Facing questions from reporters on Monday about Obamacare enrollments, White House Press Secretary Jay Carney defended the administration’s inability to come up with the number of paid premiums. But there was one particular part of his comments that stood out.

“We are talking about private insurance. This is not a government program,” Carney told reporters. “The contract that you sign if you get health insurance through Healthcare.gov or through a state marketplace is a private contract between you and an insurance company.”

PolitiFact named statements that Obamacare is “a government takeover of healthcare” as its “Lie of the Year” for 2010. The fact checker, however, only examined the statement through the most basic lens.

“‘Government takeover’ conjures a European approach where the government owns the hospitals and the doctors are public employees,” Bill Adair and Angie Drobnic Holan wrote in December 2010. “But the law Congress passed, parts of which have already gone into effect, relies largely on the free market.”

It’s true that the Obamacare relies on private insurance companies participation in the state and federal exchanges. It’s also true that enrollees are entering into private contracts with insurers for coverage. But that doesn’t mean that Obamacare isn’t a government program.

Individual mandate: In a true free market, individuals decide for themselves if a product or service best suites their needs. Taking the politically convenient loopholes out of the equation, the individual mandate exists to coerce Americans into purchasing health plans.

Obama’s budget requests $5.5 billion for insurer bailout

Buried inside President Barack Obama’s hideous budget proposal is a request for $5.5 billion to pay for the bailout for health insurance companies in the increasingly likely event that they lose money on Obamacare:

Health insurers such as WellPoint Inc. and Humana Inc. stand to gain $5.5 billion next year to cover losses from Obamacare in a program the law’s opponents label a bailout.

The money, outlined in President Barack Obama’s proposed budget for the fiscal year that begins in October, is designated to help insurers who find the cost of the law higher than expected, based on the percentage of older, sicker people who sign up compared with younger enrollees.

Under the Patient Protection and Affordable Care Act, insurers who record a profit of 3 percent or more on their Obamacare business would put some of the gains into a government-controlled fund. Companies whose claims cost at least 3 percent more than their premium revenue can access the money.

There are a couple different reasons why insurers are likely to use the risk corridors provision, mainly because of unexpected regulatory changes that are likely to reduce projected enrollments and the number of young and health people signing up for coverage hasn’t met expectations.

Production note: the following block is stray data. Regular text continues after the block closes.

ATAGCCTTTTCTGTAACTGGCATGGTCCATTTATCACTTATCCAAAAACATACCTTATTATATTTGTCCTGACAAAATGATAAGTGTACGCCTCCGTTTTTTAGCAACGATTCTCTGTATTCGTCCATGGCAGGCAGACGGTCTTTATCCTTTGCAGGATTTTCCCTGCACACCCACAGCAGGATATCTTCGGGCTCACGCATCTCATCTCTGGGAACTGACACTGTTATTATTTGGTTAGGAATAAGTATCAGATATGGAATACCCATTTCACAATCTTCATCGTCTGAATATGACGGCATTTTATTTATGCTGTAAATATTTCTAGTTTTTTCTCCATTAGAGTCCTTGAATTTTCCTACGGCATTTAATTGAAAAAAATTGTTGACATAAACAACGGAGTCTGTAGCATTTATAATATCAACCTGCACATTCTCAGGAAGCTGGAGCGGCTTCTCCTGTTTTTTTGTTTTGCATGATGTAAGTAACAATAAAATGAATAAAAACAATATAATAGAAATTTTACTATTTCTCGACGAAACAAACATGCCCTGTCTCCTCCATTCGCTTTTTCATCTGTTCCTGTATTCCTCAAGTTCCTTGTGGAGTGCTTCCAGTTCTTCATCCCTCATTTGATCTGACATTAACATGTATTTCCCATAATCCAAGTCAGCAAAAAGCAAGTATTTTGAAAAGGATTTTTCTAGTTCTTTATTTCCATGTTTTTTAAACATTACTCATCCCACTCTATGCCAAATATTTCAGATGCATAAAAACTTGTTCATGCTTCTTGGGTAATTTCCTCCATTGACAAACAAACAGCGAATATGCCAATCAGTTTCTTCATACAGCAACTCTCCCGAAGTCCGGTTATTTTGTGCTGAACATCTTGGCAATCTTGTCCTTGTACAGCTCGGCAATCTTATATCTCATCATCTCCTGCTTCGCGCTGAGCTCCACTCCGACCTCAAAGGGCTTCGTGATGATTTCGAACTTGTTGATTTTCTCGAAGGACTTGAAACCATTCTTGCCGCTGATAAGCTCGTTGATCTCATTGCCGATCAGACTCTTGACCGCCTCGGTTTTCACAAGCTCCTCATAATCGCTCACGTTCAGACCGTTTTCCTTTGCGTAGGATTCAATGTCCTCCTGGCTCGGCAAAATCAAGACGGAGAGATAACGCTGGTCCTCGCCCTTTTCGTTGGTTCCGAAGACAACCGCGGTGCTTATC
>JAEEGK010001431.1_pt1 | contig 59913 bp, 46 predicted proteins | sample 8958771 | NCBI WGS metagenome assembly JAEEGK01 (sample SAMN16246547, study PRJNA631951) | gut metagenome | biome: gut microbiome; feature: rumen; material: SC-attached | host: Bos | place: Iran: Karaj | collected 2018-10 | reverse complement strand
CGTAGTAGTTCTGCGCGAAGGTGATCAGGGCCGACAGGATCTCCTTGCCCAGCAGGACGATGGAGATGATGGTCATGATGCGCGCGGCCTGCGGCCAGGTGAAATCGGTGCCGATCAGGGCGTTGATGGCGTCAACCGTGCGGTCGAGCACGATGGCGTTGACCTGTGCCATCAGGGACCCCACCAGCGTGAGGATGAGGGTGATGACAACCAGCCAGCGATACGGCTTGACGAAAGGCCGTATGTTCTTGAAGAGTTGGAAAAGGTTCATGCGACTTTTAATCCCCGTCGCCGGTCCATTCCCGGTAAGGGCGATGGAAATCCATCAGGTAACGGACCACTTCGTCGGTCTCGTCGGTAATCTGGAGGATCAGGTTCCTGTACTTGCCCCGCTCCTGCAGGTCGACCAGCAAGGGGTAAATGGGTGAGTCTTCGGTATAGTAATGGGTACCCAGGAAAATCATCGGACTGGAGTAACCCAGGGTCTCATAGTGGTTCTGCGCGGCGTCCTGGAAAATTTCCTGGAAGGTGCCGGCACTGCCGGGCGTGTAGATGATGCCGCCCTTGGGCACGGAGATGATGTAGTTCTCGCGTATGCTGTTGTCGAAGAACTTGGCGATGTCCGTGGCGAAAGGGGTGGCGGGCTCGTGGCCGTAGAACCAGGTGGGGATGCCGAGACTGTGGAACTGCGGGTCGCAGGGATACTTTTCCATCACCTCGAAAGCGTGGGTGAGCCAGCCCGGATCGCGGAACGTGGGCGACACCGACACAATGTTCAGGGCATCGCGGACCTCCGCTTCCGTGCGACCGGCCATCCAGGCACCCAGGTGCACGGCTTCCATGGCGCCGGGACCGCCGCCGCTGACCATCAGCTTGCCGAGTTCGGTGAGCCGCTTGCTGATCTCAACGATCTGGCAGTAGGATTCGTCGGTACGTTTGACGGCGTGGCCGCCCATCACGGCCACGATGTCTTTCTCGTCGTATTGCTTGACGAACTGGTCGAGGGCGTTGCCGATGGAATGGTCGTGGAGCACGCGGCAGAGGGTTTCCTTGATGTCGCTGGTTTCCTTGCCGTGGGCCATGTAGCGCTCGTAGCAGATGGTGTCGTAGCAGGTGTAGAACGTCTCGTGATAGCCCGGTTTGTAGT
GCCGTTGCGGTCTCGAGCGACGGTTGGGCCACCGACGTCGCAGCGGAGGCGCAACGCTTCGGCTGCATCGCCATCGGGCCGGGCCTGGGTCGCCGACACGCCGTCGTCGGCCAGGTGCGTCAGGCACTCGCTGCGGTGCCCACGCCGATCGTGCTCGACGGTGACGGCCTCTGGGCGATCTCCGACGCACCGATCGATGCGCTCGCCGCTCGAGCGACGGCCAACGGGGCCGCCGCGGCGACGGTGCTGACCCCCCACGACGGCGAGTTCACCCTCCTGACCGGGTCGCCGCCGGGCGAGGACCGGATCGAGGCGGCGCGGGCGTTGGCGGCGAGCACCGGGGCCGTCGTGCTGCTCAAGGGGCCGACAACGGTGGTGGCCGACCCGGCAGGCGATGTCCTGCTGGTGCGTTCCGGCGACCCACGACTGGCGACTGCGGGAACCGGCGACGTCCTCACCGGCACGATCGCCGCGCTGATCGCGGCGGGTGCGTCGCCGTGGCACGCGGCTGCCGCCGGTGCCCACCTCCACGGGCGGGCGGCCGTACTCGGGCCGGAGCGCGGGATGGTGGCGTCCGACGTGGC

Administration considers another illegal Obamacare change

Two weeks after the Obama administration unilaterally delayed enforcement of the employer mandate until 2016, the Washington Examiner reports that discussions are underway to extend Obamacare’s “risk corridors” provision to ease concerns being expressed by uneasy insurers:

“The Obama Administration may extend beyond 2016 a federal reimbursement program for health insurance companies that lose money by participating in the newly created health care exchanges,” reports Susan Ferrechio. “Industry insiders told the Washington Examiner a plan to extend the Affordable Care Act’s ‘risk corridors’ are under discussion, but that administration officials have not made a final decision.”

The risk corridors provision — one of the “three “Rs” of Obamacare — guarantees payments from the from the federal government to insurers if the risk pool isn’t properly balanced with the young and healthy people who are intended to offset the costs of sick and unhealthy consumers. The payments come from a fund into which insurers contribute, and it was originally scored as revenue-neutral, meaning that there wouldn’t be any cost to taxpayers.

Obama considering extension of administrative fix

When the political firestorm over the millions of health policy cancellations became too much of a problem for Democrats to ignore, President Obama, who told Americans they could keep their plans, pushed an “administrative fix” that would allow insurers to voluntarily extend policies for one more year.

But with control of the Senate on the line, it appears that the administration is kicking around the idea of extending plans that would otherwise be outlawed by Obamacare narrowly written regulations for three more years:

The Obama administration is considering an extension of the president’s decision to let people keep their individual insurance policies even if they are not compliant with the health care overhaul, industry and government officials said Thursday.